5A.4 Using Machine Learning to Predict Complete Winter Ice Cover of a Freshwater Lake

Tuesday, 14 January 2020: 2:15 PM
156A (Boston Convention and Exhibition Center)
Campbell D. Watson, Thomas J. Watson Research Center, IBM, Yorktown Heights, NY; and G. Auger, M. Tewari, and L. A. Treinish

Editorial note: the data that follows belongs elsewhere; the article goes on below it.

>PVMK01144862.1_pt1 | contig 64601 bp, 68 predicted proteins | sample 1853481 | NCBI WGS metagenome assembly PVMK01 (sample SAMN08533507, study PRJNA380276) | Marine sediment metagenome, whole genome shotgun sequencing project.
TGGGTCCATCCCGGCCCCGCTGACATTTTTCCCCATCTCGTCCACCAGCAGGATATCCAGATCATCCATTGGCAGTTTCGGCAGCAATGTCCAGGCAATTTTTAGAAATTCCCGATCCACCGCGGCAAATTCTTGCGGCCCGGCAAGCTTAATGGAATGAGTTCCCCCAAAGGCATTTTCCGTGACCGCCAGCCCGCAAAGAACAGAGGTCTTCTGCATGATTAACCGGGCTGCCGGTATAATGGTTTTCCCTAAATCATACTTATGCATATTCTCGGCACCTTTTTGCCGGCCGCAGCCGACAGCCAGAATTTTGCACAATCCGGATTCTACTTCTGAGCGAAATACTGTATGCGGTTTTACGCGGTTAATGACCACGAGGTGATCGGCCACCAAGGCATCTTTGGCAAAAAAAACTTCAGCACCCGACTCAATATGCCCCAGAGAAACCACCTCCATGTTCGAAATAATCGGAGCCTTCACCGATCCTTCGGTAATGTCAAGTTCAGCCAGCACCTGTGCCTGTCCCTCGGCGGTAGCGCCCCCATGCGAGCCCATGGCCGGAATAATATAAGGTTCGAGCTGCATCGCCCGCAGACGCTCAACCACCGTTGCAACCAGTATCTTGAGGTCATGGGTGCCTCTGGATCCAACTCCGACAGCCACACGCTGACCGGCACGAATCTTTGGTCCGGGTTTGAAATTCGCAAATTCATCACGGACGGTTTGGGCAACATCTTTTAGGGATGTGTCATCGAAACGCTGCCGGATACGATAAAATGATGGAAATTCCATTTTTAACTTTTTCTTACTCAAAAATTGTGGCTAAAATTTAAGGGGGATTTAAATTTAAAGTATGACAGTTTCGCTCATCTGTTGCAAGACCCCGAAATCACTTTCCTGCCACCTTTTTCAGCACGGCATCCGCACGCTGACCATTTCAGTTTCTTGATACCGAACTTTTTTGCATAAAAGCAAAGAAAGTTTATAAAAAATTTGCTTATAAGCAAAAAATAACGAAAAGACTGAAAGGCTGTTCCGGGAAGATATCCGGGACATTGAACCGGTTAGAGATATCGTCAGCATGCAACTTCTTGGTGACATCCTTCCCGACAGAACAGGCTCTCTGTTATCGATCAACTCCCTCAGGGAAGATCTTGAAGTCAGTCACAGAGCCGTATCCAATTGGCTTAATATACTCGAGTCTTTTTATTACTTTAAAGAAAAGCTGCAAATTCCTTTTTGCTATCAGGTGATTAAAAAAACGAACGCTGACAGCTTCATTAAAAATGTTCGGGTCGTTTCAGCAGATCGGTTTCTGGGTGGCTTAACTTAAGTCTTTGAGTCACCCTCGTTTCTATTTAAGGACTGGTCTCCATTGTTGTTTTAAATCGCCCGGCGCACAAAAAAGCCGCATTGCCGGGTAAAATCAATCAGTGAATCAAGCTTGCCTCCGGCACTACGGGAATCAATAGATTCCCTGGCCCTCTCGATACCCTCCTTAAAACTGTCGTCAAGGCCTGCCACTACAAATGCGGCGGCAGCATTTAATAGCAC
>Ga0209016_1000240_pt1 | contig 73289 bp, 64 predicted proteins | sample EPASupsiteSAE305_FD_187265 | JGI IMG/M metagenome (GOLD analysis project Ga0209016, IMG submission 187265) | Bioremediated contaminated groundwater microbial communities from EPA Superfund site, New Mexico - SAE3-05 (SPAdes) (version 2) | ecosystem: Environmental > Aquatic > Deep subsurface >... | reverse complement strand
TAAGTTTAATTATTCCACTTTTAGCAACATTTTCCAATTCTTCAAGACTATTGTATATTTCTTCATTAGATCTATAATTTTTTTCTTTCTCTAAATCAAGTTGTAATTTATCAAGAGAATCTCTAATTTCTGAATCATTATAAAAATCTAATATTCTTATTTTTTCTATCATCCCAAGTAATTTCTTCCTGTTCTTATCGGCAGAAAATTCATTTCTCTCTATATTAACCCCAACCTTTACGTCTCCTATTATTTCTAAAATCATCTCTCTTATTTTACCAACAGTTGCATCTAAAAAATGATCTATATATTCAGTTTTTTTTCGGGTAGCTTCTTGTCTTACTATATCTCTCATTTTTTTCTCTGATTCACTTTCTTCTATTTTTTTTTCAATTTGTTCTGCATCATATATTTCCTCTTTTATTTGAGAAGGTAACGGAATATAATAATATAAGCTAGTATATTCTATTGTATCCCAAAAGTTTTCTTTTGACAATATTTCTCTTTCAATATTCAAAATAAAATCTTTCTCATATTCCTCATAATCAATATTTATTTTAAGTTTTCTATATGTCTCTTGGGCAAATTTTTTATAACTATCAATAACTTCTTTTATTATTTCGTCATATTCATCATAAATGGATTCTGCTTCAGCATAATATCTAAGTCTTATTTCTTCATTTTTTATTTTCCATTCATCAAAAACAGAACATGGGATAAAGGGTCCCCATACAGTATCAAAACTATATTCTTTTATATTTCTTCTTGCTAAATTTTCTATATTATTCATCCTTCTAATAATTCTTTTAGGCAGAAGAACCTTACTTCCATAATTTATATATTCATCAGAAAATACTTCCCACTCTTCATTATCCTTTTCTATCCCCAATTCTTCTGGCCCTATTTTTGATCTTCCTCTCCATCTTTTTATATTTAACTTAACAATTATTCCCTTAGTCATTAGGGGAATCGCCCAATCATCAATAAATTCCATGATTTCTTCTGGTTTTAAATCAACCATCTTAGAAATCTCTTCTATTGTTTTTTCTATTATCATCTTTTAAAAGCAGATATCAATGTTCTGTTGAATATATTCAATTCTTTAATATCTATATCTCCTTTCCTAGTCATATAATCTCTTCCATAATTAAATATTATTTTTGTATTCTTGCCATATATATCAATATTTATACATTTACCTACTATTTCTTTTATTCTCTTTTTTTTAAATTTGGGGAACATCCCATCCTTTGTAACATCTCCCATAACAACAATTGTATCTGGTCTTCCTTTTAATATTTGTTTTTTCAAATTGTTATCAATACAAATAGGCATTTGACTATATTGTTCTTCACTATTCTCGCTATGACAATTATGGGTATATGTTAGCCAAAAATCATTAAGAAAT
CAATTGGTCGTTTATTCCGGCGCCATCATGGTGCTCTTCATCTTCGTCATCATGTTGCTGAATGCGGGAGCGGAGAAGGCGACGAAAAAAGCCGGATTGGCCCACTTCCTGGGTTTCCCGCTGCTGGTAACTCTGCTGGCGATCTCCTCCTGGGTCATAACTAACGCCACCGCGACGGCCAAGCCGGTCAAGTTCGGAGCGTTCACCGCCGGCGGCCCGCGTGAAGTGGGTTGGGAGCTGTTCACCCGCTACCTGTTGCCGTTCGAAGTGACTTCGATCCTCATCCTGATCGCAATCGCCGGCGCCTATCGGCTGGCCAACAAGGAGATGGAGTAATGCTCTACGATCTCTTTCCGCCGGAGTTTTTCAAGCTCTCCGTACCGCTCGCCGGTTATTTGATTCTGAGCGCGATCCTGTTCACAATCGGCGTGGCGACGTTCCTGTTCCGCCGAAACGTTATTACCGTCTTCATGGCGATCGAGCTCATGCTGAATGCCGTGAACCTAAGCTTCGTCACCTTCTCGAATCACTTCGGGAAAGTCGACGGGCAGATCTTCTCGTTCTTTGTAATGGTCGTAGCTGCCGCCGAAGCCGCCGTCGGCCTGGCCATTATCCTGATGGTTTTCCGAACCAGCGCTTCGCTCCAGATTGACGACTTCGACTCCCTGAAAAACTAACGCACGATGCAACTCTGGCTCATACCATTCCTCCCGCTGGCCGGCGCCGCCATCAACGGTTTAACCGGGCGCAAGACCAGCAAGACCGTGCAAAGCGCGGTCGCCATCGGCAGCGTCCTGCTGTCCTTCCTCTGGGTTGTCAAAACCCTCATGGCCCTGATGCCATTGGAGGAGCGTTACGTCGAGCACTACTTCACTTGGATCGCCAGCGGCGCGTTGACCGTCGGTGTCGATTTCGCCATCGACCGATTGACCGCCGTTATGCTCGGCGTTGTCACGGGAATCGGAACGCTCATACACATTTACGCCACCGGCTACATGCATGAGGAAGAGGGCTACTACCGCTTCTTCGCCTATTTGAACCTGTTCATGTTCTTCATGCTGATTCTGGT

Ice records at Lake George, an oligotrophic, dimictic freshwater lake in upstate New York, USA reveal that it has failed to freeze over completely 11 times since 1912, ten of which have occurred since 1990. This transition from annual to intermittent ice cover is analogous to many other dimictic freshwater lakes globally, however a unique characteristic for Lake George is that neither the onset time nor the duration of complete ice coverage has notably changed. Over sixty years of meteorological observations from a nearby airport are analyzed and a complicated picture emerges when considering the specific characteristics of each year (e.g., Lake George froze over in 1983 and 2007 despite the air temperature having a net warming effect on the lake in the month prior to ice-in). Such complexity makes the prediction of complete ice-coverage challenging, and we hereby present a machine learning approach to understand and predict the presence of complete ice-coverage on Lake George using only weather data. The machine learning classifiers performed adequately compared to observations, with one configuration having an overall accuracy of 91% and a root mean squared error of 10.5 days for ice-in and 5.5 days for ice-out. 21st Century predictions using data from a coupled-climate model (GFDL-CM3) were attempted, however the climate model failed to simulate historical regional weather with sufficient accuracy to adequately train the classification models. The success of the shorter-term predictions demonstrates the utility of machine learning in understanding the dynamics of ice on lakes, while the failure of longer-term predictions demonstrates the challenges of connecting climate-scale dynamics to local phenomena.
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